1. Dear Alex, an employee owes an employer a duty of loyalty whilst employed by that employer. This means that the employee must not do anything which will harm the interests of the employer and must act in the interests of the employer whilst employed there. Additionally, be aware that an employer owns any Intellectual Property created by the employee whilst employed by him and which arises from the course of his work. So, you need to be aware of these two principles before you embark upon working for this new employer.
2. There is nothing to prevent you starting your business whilst employed by the employer. However, you need to be aware of any restraint of trade clause in your employment contract. Many technology contracts contain restraint of trade clauses which prevent the employee acting in a related business whilst employed by the employer. So check your employment contract before you sign it.
3. Be aware that an aspect of the duty of loyalty is that the employee will not compete with the interests of the employer. So, whilst your employer is not a direct competitor of your new business, you need to consider if you are competing with your employer, even tangentially if you set up your business. So avoid competing directly with the employer.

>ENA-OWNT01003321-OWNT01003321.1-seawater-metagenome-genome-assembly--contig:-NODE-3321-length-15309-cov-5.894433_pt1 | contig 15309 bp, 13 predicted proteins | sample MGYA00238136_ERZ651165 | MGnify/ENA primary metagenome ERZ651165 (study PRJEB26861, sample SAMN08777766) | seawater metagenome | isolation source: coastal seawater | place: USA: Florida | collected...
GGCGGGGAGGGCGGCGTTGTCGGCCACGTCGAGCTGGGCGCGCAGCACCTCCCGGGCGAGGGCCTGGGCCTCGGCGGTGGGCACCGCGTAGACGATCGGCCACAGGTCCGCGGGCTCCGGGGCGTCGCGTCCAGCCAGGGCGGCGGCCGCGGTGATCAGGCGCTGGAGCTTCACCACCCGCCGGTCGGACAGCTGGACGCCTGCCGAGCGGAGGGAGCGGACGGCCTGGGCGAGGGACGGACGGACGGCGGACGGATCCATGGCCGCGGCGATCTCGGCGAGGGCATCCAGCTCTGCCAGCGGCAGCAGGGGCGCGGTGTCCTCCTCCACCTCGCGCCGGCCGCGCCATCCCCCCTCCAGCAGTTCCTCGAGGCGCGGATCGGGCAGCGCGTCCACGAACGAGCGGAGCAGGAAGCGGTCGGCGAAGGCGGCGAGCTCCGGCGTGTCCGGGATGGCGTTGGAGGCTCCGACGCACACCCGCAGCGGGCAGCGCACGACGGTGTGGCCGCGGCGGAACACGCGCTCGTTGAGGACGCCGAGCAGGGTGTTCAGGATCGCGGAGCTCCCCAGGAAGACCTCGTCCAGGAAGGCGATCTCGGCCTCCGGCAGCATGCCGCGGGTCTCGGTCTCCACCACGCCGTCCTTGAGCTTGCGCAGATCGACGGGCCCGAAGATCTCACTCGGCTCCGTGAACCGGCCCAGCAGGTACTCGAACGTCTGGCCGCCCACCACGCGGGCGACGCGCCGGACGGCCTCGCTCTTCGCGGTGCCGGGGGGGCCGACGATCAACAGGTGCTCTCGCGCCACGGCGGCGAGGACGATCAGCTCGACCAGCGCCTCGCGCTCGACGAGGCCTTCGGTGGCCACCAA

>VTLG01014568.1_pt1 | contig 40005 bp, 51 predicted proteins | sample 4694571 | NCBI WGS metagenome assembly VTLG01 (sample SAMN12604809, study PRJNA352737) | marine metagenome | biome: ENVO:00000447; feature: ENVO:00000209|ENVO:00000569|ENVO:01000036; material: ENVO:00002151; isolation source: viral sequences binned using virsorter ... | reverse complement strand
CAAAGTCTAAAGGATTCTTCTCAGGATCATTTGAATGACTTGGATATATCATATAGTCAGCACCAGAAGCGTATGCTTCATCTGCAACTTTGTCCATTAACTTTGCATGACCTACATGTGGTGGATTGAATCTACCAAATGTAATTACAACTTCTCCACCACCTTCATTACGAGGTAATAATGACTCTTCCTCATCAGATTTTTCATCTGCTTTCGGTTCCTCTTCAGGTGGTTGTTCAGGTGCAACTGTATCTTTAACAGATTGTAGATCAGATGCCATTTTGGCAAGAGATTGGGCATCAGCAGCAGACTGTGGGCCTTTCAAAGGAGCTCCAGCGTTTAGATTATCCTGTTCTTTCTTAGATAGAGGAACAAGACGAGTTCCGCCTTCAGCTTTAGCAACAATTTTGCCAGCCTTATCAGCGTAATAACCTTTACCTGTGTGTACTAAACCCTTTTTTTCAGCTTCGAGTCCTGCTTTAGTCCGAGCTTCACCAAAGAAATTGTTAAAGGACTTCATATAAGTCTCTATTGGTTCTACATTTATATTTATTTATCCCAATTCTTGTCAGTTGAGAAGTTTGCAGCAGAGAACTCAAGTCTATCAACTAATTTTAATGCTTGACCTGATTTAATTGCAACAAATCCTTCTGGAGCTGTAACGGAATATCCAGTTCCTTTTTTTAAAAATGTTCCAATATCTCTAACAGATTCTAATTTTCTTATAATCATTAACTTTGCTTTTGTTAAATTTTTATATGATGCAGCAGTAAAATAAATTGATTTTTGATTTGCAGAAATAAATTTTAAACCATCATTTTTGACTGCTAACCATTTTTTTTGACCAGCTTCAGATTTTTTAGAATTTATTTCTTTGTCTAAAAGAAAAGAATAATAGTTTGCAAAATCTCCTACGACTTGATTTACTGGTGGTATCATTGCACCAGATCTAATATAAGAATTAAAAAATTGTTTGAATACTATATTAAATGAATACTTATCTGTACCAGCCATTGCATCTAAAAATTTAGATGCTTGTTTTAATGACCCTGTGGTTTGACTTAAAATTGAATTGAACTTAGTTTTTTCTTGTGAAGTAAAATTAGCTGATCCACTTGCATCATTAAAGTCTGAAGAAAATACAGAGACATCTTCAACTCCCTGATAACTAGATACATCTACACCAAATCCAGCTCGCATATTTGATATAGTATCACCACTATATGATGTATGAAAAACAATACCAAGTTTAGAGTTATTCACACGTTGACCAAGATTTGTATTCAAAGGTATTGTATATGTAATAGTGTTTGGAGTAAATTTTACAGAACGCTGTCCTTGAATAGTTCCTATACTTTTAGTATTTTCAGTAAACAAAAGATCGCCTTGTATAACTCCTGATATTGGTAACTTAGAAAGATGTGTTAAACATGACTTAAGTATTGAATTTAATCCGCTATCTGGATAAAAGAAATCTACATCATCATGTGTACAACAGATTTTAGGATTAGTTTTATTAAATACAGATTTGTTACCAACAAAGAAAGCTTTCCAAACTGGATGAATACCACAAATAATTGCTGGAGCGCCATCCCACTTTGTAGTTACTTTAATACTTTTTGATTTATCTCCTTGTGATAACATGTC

4. Keeping a copy of your business plan with a solicitor is a good idea if you don't get sued by your employer for competing with him. However, it is a bad idea if you do get sued for competing as it will show you acted at all times in your own interests and not in the interests of your employer.
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6. You will need to see the actual restraint of Trade clause in order to determine whether your course of conduct falls within its ambit. There is no definite answer to the question whether you did nothing until you left your employer would put you within its ambit. Secondly, you can remain a director of a limited company even if you are working for an employer. There is no conflict so long as you don't compete with your employer.
7. Whether you are a director or not is not key to the issue at stake. The issue is whether you infringe your duty of loyalty to an employer by being involved in a rival if not directly competing business. Merely avoiding being a director does not absolve you from your obligations. Being a director might mean you infringe the obligation of loyalty but so too would you if you were a shareholder and not a director.